Future of personalized medicine; cardiac CT for calcium scoring; MR-guided biopsies

Dear AuntMinnieEurope Member,

Personalized medicine is a very popular phrase among healthcare managers and analysts these days. But what exactly does it mean, and what implications does it have for medical imaging?

To bring some much-needed clarity, the European Society of Radiology's research committee established a working party under the watchful eye of Dr. Gabriel Krestin, from Rotterdam's Erasmsus Medical Center in the Netherlands. The group's white paper has just been published, and it's a very readable piece that will interest everybody who cares about the future of radiology. Click here to find out more.

The Rotterdam center is renowned for its socioeconomic research, and one of its teams has shown that CT-based coronary artery calcium screening in individuals at intermediate risk of heart disease is probably cost-effective for men but not women. Click here for the full report, or visit our Cardiac Imaging Digital Community.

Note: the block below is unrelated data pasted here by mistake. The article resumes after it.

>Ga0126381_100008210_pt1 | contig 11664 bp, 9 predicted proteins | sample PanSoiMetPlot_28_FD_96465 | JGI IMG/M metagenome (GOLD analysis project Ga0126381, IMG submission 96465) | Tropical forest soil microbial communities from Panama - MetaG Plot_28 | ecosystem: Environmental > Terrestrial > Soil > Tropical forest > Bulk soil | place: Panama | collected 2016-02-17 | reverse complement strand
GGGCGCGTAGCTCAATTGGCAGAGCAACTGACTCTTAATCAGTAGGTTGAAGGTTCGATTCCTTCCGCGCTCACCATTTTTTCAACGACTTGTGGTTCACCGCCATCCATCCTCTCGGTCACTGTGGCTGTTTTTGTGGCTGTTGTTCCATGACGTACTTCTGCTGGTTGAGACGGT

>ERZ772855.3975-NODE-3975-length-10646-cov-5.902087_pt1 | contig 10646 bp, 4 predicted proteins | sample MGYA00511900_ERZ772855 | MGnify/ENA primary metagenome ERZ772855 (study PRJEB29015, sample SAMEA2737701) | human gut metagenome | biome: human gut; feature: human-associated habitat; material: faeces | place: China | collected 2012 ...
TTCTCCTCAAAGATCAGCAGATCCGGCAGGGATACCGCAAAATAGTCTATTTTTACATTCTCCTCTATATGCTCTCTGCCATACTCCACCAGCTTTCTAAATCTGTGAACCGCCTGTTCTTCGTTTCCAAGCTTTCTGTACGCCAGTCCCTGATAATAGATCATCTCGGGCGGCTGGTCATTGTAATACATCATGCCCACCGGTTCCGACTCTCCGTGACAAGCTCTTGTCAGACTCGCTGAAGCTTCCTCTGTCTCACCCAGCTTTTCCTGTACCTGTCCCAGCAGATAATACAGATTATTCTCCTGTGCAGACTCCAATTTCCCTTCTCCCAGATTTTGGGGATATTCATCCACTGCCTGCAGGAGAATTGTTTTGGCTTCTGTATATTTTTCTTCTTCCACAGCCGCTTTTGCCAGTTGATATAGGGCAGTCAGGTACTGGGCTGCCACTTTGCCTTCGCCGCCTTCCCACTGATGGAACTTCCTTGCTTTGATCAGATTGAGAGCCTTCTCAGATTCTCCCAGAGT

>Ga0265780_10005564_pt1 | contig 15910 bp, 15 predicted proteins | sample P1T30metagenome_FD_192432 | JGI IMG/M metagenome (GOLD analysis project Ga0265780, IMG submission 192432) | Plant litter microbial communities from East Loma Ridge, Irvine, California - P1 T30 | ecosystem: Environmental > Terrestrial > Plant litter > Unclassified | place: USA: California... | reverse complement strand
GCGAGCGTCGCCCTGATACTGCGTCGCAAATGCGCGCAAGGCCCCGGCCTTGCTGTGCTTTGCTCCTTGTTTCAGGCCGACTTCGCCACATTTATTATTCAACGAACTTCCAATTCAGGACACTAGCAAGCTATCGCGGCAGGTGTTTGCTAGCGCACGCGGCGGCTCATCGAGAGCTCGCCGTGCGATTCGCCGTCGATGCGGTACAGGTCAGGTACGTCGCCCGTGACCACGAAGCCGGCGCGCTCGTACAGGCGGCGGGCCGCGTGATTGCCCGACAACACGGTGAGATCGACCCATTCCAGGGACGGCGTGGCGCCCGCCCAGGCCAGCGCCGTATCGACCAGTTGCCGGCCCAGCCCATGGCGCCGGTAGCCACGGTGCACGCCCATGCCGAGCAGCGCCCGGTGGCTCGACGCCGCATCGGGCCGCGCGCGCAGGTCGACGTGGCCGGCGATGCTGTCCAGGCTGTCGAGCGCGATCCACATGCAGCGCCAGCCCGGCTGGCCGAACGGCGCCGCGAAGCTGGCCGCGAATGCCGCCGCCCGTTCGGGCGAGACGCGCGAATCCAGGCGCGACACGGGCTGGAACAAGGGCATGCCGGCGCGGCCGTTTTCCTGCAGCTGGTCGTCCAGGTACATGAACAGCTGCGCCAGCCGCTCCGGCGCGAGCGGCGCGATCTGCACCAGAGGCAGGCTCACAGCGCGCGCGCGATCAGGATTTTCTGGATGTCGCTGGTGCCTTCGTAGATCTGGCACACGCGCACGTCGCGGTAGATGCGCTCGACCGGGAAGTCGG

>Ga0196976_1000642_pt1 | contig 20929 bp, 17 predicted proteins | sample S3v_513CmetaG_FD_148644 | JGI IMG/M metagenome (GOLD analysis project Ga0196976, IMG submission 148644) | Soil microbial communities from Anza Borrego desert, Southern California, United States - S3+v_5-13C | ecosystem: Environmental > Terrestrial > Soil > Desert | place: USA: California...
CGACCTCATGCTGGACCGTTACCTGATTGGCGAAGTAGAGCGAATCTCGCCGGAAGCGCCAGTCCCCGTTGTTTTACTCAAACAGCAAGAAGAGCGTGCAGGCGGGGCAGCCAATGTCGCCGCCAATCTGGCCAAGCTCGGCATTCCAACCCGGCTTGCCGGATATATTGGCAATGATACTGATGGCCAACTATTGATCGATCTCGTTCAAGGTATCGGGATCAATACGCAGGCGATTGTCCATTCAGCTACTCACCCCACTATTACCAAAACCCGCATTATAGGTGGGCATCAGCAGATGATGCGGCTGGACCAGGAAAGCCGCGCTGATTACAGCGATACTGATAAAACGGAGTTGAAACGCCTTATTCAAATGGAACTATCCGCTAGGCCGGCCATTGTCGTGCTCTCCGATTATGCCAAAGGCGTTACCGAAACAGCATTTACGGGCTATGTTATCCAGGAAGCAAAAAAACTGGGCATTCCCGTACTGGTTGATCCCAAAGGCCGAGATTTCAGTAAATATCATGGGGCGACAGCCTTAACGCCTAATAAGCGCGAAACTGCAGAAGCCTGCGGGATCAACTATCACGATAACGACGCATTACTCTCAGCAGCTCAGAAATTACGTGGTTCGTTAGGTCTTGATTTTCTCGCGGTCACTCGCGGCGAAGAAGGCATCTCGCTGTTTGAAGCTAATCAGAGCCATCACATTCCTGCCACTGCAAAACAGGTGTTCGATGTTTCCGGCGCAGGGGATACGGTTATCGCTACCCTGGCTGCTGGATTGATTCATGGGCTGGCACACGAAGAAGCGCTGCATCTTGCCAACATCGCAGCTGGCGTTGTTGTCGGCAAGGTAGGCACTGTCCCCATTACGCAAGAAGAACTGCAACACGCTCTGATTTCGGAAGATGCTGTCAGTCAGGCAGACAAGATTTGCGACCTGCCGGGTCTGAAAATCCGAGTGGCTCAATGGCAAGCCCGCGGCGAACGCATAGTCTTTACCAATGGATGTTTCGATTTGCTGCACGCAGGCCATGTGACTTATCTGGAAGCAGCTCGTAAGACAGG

The major drawback with MR-guided biopsies is that they are time-consuming and expensive compared with CT and ultrasound. However, researchers from the University of Tübingen, Germany, are working hard to cut the preparation time, and if centers obtain fewer image acquisitions and involve more experienced staff, they believe MR guidance is a feasible prospect. Get the story here.

Now that low-dose digital radiography units are in more widespread use, gonad shielding for pediatric pelvic examinations may not be necessary. Click here to read more.

Staff members at Harefield Hospital in the U.K. have extensive experience of how CT coronary artery calcification contributes to assessment of chest pain, and they presented their findings at the European Society of Cardiology's 2011 annual congress. To learn more, click here or visit the CT Digital Community.

Finally, when you administer your next dose of contrast media, spare a thought for Dr. Torsten Almén from Sweden and other pioneers who did the important early development work. For the latest installment of our history column, click here.

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